Humpback whales love playing in the water close to the shore, just as humans do. By being close to the beach, they are free to indulge in behaviors of play that are not seen in deeper waters with the risk of predators.
Besides their large sizes, humpback whales can do some incredible acrobatics. They are likely to show this by jumping out of the water, also known as breaching, and slapping their tails on the water’s surface, which they use to communicate.
Traditionally, coming to the shore also increased their risk of human hunting. Thanks to International regulations, this activity is almost non-existent in North America.
When they are near the shore, you may experience their beautiful and haunting songs as they swim past.
Scientists and Marine Biologists believe that whales come close to the shore because of the massive pollution in the ocean. With time, we have witnessed an increase in human activity in the oceans, affecting whales in deep waters.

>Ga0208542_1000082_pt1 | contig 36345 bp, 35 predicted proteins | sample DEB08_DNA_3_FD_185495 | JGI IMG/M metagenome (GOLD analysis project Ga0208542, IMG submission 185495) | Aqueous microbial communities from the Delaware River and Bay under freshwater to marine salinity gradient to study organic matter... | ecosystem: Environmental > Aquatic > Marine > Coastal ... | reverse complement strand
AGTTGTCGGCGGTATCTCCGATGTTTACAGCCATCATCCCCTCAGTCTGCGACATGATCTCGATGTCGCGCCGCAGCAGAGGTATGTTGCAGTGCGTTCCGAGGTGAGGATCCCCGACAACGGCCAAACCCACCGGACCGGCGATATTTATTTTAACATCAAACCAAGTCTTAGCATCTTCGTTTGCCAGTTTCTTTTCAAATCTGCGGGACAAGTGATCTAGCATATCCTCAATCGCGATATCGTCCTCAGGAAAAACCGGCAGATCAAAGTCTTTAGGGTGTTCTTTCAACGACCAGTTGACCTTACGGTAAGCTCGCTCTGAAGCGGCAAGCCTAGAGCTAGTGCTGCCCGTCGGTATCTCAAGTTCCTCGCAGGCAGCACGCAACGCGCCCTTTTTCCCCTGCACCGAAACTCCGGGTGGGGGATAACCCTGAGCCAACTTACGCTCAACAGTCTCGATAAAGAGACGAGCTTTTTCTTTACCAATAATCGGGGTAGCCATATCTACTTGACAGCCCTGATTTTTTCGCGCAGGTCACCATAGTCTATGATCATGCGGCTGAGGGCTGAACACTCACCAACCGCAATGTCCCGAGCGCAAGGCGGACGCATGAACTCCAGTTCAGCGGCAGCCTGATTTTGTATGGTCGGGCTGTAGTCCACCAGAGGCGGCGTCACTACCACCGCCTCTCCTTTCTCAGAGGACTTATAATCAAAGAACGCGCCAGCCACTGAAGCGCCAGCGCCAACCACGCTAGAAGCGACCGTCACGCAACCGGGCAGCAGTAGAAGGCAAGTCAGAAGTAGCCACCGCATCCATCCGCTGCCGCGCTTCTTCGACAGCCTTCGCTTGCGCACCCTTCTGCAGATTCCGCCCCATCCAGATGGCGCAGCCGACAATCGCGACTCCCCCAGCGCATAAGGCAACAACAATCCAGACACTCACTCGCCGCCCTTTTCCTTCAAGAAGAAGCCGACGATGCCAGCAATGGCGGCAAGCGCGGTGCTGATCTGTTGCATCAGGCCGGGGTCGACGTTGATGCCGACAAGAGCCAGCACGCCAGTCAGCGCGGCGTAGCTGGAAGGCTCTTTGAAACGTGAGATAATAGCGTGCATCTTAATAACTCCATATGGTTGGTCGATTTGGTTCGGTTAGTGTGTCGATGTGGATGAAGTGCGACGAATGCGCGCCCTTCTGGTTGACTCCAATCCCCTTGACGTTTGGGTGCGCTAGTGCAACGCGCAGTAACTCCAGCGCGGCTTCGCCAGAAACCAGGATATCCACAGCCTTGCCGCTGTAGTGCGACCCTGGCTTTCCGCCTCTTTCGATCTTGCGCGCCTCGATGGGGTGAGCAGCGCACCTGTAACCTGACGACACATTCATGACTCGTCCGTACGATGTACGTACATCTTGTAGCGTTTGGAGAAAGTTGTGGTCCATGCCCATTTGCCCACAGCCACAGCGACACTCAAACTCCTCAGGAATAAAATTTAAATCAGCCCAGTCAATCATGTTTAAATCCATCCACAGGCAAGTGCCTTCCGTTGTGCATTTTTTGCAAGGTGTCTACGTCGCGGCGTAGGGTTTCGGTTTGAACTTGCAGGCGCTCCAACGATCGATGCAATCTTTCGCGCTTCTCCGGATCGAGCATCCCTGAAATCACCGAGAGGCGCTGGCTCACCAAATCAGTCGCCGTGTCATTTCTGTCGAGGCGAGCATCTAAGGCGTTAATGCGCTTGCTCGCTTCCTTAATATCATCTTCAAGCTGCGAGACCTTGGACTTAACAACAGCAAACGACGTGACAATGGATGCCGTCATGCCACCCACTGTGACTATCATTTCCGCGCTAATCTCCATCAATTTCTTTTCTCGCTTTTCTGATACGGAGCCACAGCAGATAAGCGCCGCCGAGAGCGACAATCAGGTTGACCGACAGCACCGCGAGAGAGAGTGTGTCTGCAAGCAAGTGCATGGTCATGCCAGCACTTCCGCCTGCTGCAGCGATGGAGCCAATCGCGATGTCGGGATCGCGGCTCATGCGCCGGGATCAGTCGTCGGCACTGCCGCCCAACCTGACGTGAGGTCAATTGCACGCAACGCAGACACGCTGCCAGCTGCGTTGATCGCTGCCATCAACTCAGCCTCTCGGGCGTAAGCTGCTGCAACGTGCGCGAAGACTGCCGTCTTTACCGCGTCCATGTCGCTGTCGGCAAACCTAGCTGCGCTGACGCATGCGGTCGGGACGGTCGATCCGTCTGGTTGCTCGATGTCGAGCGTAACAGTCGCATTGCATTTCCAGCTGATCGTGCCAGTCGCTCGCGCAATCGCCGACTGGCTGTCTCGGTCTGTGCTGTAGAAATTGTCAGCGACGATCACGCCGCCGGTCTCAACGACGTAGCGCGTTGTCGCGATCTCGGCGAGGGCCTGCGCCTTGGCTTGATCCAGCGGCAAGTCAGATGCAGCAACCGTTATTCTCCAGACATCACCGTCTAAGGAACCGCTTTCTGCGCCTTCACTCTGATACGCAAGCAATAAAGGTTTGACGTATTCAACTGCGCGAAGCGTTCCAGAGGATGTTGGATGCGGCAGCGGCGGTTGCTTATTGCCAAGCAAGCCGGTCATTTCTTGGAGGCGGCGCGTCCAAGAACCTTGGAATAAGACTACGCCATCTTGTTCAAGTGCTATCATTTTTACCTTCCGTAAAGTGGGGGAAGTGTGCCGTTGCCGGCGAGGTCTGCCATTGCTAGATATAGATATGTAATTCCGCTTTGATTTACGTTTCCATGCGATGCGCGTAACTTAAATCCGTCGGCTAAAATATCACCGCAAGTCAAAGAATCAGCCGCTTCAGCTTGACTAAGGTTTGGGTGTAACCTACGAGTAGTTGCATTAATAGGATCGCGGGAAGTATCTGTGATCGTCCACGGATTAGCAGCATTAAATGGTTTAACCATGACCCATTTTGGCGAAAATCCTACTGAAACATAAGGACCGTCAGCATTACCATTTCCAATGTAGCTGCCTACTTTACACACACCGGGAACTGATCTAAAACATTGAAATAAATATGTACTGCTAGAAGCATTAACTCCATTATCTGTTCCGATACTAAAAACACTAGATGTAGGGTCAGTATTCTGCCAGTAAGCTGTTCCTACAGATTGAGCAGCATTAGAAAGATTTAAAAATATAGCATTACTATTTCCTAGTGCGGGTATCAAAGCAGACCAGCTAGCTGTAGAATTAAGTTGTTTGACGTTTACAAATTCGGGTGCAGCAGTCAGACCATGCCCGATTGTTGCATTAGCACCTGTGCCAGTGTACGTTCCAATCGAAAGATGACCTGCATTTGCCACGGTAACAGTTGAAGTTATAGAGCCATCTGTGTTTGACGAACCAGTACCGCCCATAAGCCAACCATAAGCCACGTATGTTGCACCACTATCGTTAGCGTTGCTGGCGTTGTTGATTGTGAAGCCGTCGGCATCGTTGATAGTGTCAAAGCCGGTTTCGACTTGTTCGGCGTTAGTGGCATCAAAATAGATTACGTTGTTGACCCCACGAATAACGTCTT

There are many chemicals and plastics in the oceans, causing harm to whales. Marine biologists believe this is one reason some marine animals are born deformed and others are mentally impaired.
Healthy whales move close to the shore, where the water is more transparent with less pollution. The water near the beach is more oxygenated than in the ocean’s deep waters. Whales prefer to stay where there is more oxygen in the water.
Interference With Echolocation
Human activities in the oceans, such as human-made sonar and other devices for the exploration of oil and other natural gases, have dramatically impacted brain wave activity.
This equipment may be making whales disoriented or even sick. This is one reason whales opt for shallow waters, even though they can potentially beach themselves.
Injuries From Ships
Today, more ships are sailing the oceans, increasing the chance of injuring whales and other marine animals. Ships and boats now dominate the sea where the whales once did.
This increases the chance of a whale colliding with them, becoming injured, or even disoriented. Many whales that are found beached have propeller marks or other noticeable injuries on them.
To communicate, whales use a method of slapping their tails on the water called lob tailing. They also rely on echolocation for communication and decisions about where to swim.